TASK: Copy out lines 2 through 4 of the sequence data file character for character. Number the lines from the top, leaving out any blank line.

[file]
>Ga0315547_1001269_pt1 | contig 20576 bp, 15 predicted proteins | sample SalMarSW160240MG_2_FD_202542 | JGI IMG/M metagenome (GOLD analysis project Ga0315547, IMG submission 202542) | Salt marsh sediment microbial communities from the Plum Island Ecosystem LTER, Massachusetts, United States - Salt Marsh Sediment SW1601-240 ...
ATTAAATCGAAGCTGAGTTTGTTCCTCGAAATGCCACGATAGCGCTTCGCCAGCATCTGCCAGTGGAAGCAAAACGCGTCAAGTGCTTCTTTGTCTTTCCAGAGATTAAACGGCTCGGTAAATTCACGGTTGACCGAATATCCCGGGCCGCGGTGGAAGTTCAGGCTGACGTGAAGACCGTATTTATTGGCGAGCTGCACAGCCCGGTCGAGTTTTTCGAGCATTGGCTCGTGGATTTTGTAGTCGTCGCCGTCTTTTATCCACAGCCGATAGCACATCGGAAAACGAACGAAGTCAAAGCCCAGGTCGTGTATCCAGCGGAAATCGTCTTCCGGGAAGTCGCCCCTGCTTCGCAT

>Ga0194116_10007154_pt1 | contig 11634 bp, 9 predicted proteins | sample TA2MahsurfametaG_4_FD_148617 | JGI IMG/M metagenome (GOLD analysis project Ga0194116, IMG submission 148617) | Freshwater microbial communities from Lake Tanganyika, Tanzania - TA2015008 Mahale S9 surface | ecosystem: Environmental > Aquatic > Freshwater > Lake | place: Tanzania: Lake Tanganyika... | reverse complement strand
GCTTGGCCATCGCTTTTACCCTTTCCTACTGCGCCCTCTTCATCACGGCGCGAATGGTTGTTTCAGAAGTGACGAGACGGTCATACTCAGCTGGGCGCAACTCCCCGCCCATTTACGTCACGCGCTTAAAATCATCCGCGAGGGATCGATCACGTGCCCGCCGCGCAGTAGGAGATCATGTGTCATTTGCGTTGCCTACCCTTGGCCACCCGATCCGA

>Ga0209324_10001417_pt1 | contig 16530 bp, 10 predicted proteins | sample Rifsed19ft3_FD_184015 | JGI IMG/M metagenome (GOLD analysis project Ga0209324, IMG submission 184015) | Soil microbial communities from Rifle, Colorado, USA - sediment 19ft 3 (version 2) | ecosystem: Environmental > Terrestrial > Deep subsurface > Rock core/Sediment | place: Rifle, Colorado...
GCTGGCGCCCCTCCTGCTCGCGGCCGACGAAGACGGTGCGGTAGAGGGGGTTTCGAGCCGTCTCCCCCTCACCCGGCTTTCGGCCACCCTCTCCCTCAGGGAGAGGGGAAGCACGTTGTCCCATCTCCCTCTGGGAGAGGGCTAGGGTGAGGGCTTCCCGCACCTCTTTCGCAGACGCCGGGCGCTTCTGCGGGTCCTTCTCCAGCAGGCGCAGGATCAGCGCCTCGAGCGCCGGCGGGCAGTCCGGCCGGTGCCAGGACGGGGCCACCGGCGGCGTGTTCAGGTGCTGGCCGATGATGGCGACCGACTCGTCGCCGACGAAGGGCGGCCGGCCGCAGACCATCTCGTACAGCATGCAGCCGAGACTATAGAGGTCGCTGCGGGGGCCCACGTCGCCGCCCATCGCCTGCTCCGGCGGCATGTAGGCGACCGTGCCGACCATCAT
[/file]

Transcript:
ATTAAATCGAAGCTGAGTTTGTTCCTCGAAATGCCACGATAGCGCTTCGCCAGCATCTGCCAGTGGAAGCAAAACGCGTCAAGTGCTTCTTTGTCTTTCCAGAGATTAAACGGCTCGGTAAATTCACGGTTGACCGAATATCCCGGGCCGCGGTGGAAGTTCAGGCTGACGTGAAGACCGTATTTATTGGCGAGCTGCACAGCCCGGTCGAGTTTTTCGAGCATTGGCTCGTGGATTTTGTAGTCGTCGCCGTCTTTTATCCACAGCCGATAGCACATCGGAAAACGAACGAAGTCAAAGCCCAGGTCGTGTATCCAGCGGAAATCGTCTTCCGGGAAGTCGCCCCTGCTTCGCAT

>Ga0194116_10007154_pt1 | contig 11634 bp, 9 predicted proteins | sample TA2MahsurfametaG_4_FD_148617 | JGI IMG/M metagenome (GOLD analysis project Ga0194116, IMG submission 148617) | Freshwater microbial communities from Lake Tanganyika, Tanzania - TA2015008 Mahale S9 surface | ecosystem: Environmental > Aquatic > Freshwater > Lake | place: Tanzania: Lake Tanganyika... | reverse complement strand
GCTTGGCCATCGCTTTTACCCTTTCCTACTGCGCCCTCTTCATCACGGCGCGAATGGTTGTTTCAGAAGTGACGAGACGGTCATACTCAGCTGGGCGCAACTCCCCGCCCATTTACGTCACGCGCTTAAAATCATCCGCGAGGGATCGATCACGTGCCCGCCGCGCAGTAGGAGATCATGTGTCATTTGCGTTGCCTACCCTTGGCCACCCGATCCGA